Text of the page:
Chemist Stated Plausible Claim Against Navy Based on Discrimination As Non-Mormon
By a MetNews Staff Writer
The Ninth U.S. Circuit Court of Appeals on Friday reinstated a dismissed action by a chemist who works for the Navy and contends he faced workplace discrimination based on refusal to become a Mormon.
A three-judge panel, in a memorandum opinion, reversed the dismissal with prejudice of William Albro’s discriminatory treatment claim against Richard V. Spencer, secretary of the United States Department of the Navy. The claim is based on conduct of his supervisor and others at the Naval Air Warfare Center Weapons Division facility in China Lake, located in Kern County.
However, the panel—comprised of Circuit Judges Daniel Aaron Bress and Patrick J. Bumatay, along with District Court Judge Douglas L. Rayes of the District of Arizona, sitting by designation—affirmed the dismissal with prejudice of Albro’s claim of retaliation.
Requisites for Claim
The panel recited that under the Ninth Circuit’s 2004 decision in Peterson v. Hewlett-Packard Co., a plaintiff alleging discrimination in violation of Title VII of the Civil Rights Act of 1964 must allege sufficient facts to render it plausible that “(1) he is a member of a protected class; (2) he was qualified for his position; (3) he experienced an adverse employment action; and (4) similarly situated individuals outside his protected class were treated more favorably, or other circumstances surrounding the adverse employment action give rise to an inference of discrimination.”
District Court Judge Dale A. Drozd of Eastern District of California, in dismissing Albro’s discrimination claim, found that “other circumstances surrounding the adverse employment action” were not alleged. Although Albro had incurred adverse actions—including being suspended for seven days and reassigned—Drozd said no link was shown between those actions and unsuccessful efforts by co-worker Ephraim Washburn to recruit Albro as a member of the Church of Jesus Christ of Latter-Day Saints (“LDS”), in which Washburn was a high priest.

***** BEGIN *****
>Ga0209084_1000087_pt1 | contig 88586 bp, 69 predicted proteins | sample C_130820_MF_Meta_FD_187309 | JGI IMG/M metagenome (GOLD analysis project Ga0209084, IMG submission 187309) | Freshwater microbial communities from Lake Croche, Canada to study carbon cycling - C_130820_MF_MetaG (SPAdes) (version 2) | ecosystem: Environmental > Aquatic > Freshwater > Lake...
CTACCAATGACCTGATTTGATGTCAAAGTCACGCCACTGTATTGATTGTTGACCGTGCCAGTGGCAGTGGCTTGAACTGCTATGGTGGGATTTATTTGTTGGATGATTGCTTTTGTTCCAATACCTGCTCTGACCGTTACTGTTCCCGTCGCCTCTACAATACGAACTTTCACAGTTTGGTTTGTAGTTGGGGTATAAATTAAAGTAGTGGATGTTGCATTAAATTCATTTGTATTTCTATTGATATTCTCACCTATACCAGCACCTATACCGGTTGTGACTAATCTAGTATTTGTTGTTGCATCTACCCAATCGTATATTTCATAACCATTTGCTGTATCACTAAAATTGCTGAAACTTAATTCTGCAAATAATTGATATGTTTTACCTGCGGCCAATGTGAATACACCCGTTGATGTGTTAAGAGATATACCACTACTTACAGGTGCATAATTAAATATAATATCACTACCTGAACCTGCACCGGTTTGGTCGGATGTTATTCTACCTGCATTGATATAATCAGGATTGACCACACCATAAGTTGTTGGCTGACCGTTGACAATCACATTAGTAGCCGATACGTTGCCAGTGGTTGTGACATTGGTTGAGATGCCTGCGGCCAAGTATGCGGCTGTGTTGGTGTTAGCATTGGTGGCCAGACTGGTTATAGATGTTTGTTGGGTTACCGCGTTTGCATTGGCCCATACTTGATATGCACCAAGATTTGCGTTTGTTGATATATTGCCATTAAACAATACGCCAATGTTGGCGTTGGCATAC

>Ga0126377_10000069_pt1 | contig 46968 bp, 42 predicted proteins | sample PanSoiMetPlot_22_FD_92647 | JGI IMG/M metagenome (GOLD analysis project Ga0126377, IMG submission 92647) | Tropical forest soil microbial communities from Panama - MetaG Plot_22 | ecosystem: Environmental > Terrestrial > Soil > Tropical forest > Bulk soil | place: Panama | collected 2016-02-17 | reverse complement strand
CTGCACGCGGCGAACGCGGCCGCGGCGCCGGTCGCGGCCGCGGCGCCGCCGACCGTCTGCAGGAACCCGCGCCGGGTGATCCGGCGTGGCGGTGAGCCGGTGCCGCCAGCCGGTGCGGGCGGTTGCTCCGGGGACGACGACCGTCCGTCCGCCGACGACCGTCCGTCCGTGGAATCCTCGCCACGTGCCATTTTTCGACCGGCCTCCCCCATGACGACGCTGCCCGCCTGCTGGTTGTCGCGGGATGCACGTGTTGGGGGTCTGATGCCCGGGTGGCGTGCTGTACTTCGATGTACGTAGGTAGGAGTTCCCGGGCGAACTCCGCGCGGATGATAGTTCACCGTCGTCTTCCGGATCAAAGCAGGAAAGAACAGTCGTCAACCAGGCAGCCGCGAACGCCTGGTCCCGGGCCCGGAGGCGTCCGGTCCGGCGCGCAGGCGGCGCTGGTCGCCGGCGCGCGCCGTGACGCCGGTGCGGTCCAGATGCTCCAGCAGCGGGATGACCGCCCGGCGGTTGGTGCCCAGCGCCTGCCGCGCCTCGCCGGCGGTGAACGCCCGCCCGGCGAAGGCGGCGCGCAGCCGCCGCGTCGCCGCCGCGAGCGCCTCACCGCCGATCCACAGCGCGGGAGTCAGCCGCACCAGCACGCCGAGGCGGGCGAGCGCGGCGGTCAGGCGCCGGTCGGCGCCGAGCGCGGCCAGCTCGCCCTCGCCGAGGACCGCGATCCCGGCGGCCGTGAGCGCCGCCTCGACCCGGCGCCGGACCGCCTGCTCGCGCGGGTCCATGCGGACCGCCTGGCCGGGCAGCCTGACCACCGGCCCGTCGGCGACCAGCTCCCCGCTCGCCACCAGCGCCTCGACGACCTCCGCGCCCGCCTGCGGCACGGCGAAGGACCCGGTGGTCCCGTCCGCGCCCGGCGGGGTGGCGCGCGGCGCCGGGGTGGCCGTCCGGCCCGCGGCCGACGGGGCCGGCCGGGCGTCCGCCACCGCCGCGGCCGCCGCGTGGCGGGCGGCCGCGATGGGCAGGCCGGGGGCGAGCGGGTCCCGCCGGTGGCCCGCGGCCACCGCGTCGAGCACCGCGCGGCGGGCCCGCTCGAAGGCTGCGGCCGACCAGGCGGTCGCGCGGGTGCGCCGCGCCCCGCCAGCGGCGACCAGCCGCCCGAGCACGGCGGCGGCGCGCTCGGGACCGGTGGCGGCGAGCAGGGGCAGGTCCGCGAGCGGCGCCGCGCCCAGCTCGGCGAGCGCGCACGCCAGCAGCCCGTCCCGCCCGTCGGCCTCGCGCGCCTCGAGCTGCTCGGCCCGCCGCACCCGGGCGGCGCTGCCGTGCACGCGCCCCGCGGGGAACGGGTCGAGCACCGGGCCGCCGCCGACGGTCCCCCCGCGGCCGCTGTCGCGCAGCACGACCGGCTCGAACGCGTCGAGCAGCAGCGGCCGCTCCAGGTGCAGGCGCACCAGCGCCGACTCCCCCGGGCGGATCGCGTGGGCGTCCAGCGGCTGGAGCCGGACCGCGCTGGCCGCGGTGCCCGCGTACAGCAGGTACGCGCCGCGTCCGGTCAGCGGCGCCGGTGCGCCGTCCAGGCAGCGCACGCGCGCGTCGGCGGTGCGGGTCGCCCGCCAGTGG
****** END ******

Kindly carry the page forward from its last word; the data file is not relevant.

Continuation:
Drozd said in his order:
“Washburn was not involved in the three adverse employment actions that plaintiff suffered in late 2015 and early 2016, and Washburn’s direct recruitment efforts of plaintiff allegedly began near a decade before those actions were taken and appeared to have stopped in 2010 when plaintiff’s wife disassociated from the LDS Church, if not sooner.”
Disagreeing, the panel recited Albro’s allegations that Washburn “continually attempted to recruit him to the LDS Church after Albro started working at the Navy’s China Lake research facility” in 2006, that he did recruit Albro’s wife although she later dropped out, and that once Washburn became Albro’s supervisor, he brought about the suspension and reassignment.
“Given the substantial history of Albro’s adverse interactions with Washburn concerning the LDS Church and Washburn’s later supervisory role over Albro, Albro has plausibly alleged he suffered discriminatory treatment,” the panel said.
The retaliation claim was based on adverse employment actions which Albro alleged stemmed from his complaining of Washburn’s conduct to a manager, a human resources representative, and the Equal Employment Opportunity Office. While lodging complaints was “protected activity,” the panel said, “Albro never alleges that the managers who suspended and reassigned him even knew of his protected activity,” justifying the dismissal of the claim.
The case is Albro v. Spencer, 20-15981.
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